Bo’s Public Relations Nightmare
Not long ago, a few of us at the Big Red Network were commenting to one another on how Bo seemed to have turned a corner when it came to public relations. There was Jack Hoffman, the boy with cancer that scored a touchdown at the spring game and then the unwavering support of recruit Zack Darlington through his concussions. Even leading into the game with UCLA, you knew he'd handle the tragic death of Nick Pasquale the right way. But as billionaire investor Warren Buffet put it, "it takes 20 years to build a reputation and five minutes to ruin it". A sound bite here, a secret recording there and a lot of that goodwill has evaporated.
Taking on Tommie
You sort of wonder whether Tommie Frazier has had an axe to grind with this coaching staff over former NU quarterback Brion Carnes. Carnes is Frazier's cousin and blood is thicker than water as the saying goes. Carnes transferred from Nebraska after it appeared his opportunities to become a starter weren't very promising. Carnes burned no bridges and handled things in a classy way. Still, it would be understandable if there were hard feelings there.
Frazier's Twitter comments about the defensive staff were hardly unique among Husker fans. There are many calling for jobs in the wake of another horrible outing. But it's one of the first I can recall involving a former player. Even as bad as things got with Kevin Cosgrove's defense in 2007, I don't recall loud any public cries for his job by former players three games into a season. Of course, Twitter wasn't quite so big in 2007, either. By it's nature, it invites this kind of behavior.
Bo's response, "we don't need him" may seem harsh or disrespectful to one of the all-time greats, but how would you respond to someone calling for you to be fired? If anything, the response seems somewhat restrained.
The Deadspin Recording
No fan base would be thrilled to hear comments like the one secretly captured from Bo in the wake of the Ohio State comeback in 2011. Pelini directing f-bombs toward fans near a microphone isn't the wisest move he could have made. Nevertheless, you'd have to imagine even the great Tom Osborne probably had some resentful private thoughts about the fans over the years. In simpler times, you could picture Bob Devaney on a bender making such remarks in a crowded bar in say 1968. A two-year old rant shouldn't mean all that much, but it certainly fuels the fires of overreaction that Nebraska fans are prone to in the wake of a defeat.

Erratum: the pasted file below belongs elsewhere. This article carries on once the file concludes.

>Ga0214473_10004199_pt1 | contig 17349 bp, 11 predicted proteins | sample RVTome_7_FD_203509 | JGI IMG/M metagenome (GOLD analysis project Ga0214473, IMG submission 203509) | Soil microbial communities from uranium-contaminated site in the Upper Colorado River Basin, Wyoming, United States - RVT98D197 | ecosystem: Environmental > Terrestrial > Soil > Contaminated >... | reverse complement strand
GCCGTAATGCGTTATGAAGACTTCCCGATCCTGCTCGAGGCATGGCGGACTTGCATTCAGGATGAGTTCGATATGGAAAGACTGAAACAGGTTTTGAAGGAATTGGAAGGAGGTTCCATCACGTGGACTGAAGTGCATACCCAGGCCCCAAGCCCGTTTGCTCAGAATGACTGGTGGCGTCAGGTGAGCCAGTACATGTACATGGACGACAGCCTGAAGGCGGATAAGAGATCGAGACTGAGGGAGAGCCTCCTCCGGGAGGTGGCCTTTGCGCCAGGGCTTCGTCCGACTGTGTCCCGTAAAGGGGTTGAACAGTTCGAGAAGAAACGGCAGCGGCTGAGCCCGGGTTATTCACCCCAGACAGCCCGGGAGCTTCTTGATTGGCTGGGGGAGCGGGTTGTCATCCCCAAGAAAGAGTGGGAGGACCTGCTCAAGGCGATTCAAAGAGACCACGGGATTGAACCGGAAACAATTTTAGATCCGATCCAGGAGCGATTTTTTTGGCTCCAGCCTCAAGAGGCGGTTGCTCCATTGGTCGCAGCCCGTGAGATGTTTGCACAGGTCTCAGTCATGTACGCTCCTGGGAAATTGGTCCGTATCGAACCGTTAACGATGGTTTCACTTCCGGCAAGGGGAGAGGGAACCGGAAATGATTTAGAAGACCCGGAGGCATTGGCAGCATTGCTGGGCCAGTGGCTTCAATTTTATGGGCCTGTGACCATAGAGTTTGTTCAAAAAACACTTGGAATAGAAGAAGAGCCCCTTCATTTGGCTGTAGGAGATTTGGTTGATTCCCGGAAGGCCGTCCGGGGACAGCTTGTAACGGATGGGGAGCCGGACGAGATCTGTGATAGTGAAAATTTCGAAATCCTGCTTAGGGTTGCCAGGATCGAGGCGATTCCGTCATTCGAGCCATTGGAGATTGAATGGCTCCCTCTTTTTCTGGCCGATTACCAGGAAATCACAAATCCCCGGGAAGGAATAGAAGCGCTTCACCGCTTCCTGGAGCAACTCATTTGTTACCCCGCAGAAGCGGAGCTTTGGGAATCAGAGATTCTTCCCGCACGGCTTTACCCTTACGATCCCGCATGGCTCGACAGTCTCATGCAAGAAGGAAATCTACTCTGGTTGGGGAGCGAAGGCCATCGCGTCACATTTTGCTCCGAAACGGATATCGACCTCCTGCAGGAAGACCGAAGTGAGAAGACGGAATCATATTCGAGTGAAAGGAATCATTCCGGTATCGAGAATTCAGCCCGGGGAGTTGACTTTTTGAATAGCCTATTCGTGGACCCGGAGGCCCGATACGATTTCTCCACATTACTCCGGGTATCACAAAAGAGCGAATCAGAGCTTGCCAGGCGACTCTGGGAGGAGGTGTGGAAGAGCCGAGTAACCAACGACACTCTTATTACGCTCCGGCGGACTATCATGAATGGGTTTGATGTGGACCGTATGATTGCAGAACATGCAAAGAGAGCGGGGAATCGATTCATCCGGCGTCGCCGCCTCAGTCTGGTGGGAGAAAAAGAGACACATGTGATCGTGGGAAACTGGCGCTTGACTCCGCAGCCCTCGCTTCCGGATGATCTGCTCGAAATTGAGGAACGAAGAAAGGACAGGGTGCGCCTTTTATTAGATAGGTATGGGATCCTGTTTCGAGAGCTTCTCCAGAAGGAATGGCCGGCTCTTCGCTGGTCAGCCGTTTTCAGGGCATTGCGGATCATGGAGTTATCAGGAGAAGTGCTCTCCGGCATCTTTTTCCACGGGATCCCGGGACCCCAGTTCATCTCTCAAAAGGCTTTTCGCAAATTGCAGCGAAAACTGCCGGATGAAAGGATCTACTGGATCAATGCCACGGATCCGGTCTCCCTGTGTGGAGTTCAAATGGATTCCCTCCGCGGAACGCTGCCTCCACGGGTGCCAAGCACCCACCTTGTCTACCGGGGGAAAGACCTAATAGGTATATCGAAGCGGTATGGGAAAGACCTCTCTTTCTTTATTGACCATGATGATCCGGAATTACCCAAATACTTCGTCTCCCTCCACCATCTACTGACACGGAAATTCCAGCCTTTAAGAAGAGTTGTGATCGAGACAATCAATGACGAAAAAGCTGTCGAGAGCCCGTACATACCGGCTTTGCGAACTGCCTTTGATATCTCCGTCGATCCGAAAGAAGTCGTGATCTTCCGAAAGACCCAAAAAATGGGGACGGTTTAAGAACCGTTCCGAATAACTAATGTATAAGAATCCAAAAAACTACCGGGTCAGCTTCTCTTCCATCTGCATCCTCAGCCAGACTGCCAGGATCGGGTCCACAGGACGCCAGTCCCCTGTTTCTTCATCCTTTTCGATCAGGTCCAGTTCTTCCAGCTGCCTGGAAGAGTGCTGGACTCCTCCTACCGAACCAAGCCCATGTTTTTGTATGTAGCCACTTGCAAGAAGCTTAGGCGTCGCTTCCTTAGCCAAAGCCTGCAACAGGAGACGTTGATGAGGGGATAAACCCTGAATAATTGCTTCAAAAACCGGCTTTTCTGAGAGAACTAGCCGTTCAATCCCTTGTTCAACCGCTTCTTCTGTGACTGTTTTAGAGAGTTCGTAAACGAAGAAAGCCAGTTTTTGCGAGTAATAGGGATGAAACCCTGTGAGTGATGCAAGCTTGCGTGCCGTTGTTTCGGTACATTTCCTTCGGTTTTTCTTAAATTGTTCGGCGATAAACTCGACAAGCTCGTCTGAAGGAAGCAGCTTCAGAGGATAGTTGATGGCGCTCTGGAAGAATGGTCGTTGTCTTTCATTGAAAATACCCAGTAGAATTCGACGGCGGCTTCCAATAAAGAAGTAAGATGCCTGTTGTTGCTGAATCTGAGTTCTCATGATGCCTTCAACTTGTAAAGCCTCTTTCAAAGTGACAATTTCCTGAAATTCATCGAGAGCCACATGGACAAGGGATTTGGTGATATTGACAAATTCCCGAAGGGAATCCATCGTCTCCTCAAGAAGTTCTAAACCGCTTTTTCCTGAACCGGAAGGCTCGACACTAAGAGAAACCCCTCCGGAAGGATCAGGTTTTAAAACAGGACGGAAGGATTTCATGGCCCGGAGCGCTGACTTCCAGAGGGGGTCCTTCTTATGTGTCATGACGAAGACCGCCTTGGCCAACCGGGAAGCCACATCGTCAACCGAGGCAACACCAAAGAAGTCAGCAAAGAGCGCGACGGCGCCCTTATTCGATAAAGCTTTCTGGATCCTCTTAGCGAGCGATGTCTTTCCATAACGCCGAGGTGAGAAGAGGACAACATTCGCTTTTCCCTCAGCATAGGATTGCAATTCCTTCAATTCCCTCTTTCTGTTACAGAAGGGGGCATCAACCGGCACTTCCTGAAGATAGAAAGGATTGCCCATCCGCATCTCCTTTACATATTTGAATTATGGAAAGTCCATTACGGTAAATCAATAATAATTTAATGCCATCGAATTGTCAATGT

Nick Saban survived comparing a loss to Louisiana-Monroe to 9/11. Winning can cure a lot in the PR department. It put him on thin ice when he was 6-6. Now that he wins 12+ games a year, it's pretty much forgotten.
Does Pelini Have a Point?
Tommie Frazier isn't the key to turning around Nebraska's defense. That hardly seems debatable. More relevant might be Pelini's reaction to fans booing unpaid college kids who make mistakes on a football field. Is that the right way to support the team?
Husker fans are both the best thing going for NU football and the worst thing about it. Filling the stadium, making noise, buying merchandise, and donating to the athletic department all provide real tangible benefits to the program. But the negativity in the wake of losses or even unimpressive wins, can only hurt the psyche of the youngsters that play the game and potentially even scare away recruits. Imagine if we shook off losses as if they never happened. If we cheered on the team even when they fell behind by 21 points. If our support of the team was truly unwavering.
Can (or should) the team do better on the field? Absolutely. Does it help the team in any way to complain endlessly about it? Not one bit. The time for discussion of who ought to keep their job on the coaching staff should always wait until the end of the season. There's plenty of time for it then. Nobody won a prize for being the first one to say we should fire Kevin Cosgrove. You won't get a cookie for saying John Papuchis should be unemployed either.
Football is supposed to be fun. We should allow ourselves to be entertained by the action but not waste one ounce of energy being negative. Life's too short for that. As Nebraskans, we've been spoiled by great success. But we were never entitled to it and we never will be. We need to stop acting as though we were.